The same approach applies to securitizations. There should be a whole lot more scrutiny on both sides of the table as to what a party is selling or buying because the better the bundle of products at the beginning, the finer result at the end.
Editor: How much can quasi-governmental institutions, such as the Federal Home Loan Bank, Fannie Mae and Freddie Mac, be helpful in salvaging some loans and relieving the balance sheets of financial firms?
Pippett: Some take the view that governmental institutions should not help with any bailout because then there's no lesson learned. There should be repercussions owing to irresponsible behavior both on the borrower's side and on the lender's side. If I'm a borrower and I'm buying something that I really can't afford just because somebody will lend me the money and my sole intent is to sell it to somebody else, I must take responsibility for any shortcomings. Similarly with a lender, if I'm lending money to someone whom I don't think can afford to pay me back but I'm willing to lend because I don't think this person is going to own the property for very long, then I should take the downside of the risk. Who should bear the burden of the two risk-takers? Should it be those two parties or should it be some other party who really was not involved or will never benefit from the transactions? My own view is that it probably should not be the uninterested parties.
The third parties' role may be to step in to assist people who were not speculating but were being taken advantage of in instances where predatory lending or other similar activity took place. I see that as part of their function as opposed to being the ultimate guarantor of people's bad investment decisions.
Editor: What changes should be made in the way in which the rating agencies review and rate securities in the future?
Pippett: Their job is to rate the security based on its true value. If the appraiser has a financial interest in the outcome, it is going to skew the way he views a transaction. The rating agency should be totally without bias in the way in which it analyzes the instrument. If the analyst at the rating agency doesn't fully understand a complex structure or the security does not appear as represented, then the analyst should remember what his first duty is, push back and ask hard questions. If the right answers are not forthcoming, he or she should respond accordingly and follow his moral compass. Some are saying the rating agencies were simply rubberstamping what they were told by the investment banks that were requesting and paying for the ratings. The insurance industry has had this seeming conflict for years but has been steadfast in evaluating claims and evaluating risks before ever issuing a policy. To prevent this from happening again, there should be more transparency and disclosure about the underlying security, a little more independence and due diligence, and a more careful examination of the underlying transaction.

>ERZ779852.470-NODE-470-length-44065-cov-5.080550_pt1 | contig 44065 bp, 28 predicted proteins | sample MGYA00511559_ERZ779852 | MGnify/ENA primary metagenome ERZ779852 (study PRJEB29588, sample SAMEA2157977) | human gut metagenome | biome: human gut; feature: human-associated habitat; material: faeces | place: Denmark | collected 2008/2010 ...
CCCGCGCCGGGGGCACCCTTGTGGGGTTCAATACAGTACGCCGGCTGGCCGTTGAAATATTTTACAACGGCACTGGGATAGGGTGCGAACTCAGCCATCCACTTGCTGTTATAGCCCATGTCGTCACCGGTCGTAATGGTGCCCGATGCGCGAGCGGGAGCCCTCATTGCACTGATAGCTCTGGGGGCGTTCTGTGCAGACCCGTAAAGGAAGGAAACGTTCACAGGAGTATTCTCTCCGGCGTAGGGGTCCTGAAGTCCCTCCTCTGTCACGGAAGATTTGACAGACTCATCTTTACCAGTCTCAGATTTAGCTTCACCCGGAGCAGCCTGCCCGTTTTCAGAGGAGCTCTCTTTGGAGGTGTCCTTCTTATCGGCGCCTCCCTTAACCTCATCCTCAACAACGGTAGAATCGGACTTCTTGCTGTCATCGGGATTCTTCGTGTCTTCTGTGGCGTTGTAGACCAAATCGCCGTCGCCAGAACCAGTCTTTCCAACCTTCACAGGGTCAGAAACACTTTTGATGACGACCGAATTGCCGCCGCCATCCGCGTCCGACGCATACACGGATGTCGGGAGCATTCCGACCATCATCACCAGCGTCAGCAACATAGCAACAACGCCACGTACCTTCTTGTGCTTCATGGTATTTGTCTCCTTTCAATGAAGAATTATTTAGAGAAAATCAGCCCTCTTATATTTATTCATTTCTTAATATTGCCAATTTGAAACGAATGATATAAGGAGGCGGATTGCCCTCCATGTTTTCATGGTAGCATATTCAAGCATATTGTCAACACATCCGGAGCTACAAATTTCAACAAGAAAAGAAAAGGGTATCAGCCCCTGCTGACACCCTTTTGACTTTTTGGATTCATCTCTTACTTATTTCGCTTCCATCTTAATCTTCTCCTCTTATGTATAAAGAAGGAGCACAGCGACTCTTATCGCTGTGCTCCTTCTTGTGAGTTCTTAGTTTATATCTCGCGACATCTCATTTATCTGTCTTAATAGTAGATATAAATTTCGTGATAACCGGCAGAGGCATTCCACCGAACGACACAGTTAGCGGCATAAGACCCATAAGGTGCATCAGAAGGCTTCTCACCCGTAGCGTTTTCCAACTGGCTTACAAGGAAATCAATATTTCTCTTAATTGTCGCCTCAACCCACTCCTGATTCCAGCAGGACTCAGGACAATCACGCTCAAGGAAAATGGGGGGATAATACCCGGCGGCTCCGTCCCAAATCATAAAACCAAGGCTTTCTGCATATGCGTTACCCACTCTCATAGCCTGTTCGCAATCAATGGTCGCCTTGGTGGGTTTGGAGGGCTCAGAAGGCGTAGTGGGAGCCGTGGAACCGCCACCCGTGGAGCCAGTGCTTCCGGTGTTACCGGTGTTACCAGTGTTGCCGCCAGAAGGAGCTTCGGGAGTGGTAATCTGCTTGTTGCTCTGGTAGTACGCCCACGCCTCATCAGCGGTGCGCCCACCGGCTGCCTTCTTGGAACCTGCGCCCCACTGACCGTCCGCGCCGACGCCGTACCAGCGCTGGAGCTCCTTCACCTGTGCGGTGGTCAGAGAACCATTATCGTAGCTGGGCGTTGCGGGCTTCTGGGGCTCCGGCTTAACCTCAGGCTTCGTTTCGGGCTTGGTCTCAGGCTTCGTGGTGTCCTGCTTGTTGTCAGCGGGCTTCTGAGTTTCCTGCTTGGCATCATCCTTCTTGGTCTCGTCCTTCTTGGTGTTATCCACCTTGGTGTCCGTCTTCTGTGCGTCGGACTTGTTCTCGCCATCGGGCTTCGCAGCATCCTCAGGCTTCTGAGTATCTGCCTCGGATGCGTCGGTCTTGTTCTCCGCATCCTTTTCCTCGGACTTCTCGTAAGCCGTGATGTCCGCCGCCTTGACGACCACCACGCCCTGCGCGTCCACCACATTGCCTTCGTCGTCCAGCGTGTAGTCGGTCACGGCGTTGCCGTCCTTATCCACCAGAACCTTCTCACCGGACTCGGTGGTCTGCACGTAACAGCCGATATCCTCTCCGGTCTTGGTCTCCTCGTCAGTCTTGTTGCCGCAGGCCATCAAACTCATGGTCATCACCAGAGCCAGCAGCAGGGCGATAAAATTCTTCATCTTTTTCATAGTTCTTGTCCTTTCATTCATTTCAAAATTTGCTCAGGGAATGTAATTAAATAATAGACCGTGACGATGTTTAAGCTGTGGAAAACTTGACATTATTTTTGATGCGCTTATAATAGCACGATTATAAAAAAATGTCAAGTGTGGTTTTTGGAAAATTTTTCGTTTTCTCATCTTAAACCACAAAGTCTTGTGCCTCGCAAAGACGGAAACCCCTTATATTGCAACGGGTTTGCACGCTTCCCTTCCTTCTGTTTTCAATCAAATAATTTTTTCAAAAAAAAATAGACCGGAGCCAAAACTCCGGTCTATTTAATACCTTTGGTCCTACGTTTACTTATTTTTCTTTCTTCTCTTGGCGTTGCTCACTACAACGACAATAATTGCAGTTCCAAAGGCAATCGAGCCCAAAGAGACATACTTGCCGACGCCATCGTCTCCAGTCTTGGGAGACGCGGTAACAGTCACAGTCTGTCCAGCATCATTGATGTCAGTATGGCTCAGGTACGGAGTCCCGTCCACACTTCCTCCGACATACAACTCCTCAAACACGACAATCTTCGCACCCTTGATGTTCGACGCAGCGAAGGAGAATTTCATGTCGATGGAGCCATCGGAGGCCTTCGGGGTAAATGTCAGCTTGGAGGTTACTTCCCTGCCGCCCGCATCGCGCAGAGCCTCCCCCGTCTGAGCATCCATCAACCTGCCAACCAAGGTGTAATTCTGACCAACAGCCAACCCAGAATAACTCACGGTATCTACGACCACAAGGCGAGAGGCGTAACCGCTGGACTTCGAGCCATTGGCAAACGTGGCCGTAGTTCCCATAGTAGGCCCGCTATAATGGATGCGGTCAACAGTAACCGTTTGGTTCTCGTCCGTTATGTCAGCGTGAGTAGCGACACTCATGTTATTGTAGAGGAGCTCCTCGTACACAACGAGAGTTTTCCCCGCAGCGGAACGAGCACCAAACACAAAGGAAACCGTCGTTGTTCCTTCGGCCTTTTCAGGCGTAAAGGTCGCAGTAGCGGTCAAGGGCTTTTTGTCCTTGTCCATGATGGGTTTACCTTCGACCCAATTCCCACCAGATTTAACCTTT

Editor: The agencies did change their ratings but that was after the horse was out of the barn.
Pippett: Changing the ratings after the fact is like bayoneting the wounded. While it protects possible furure investors, there is a credibility issue at that point.
Editor: How far do you see the subprime infection spreading - both geographically and in terms of various financial institutions and their investors?
Pippett: The discussions that we have had internally lead us to believe the effects will be widespread and that everyone will be affected in the sense that federal assistance will have some fallout on the entire country in terms of a possible increase in taxes. It will affect interest rates which, although currently most favorable for mortgage and commercial rates, are not for credit cards. It has affected and will affect market fluctuations in that investors are trying to anticipate the impact of tightened credit without any guideposts. In addition, because of the tightened credit, transactions that might have happened otherwise have not happened because there is no funding available.
This issue arose in the last couple of years in the credit union industry. My previous experience in assisting a creditor had to do with an originator of subprime auto loans who packaged the loans and sold them to credit unions. The subprime auto loan originator subsequently went bankrupt and the credit unions were left with collateral of questionable value. Our job was to sort out what exactly the credit unions had as well as what the value was.
One interesting fact is that some of the smaller regional and local banks will be less impacted since they stuck to traditional lending and underwriting policies and kept mortgages on their books. They had the benefit of experiencing the bailout crisis of the savings & loan industry. Only if they invested their own portfolios in the CDOs and CLOs will they have losses resulting from this crisis. Again, this goes back to performing careful due diligence and knowing what you're buying.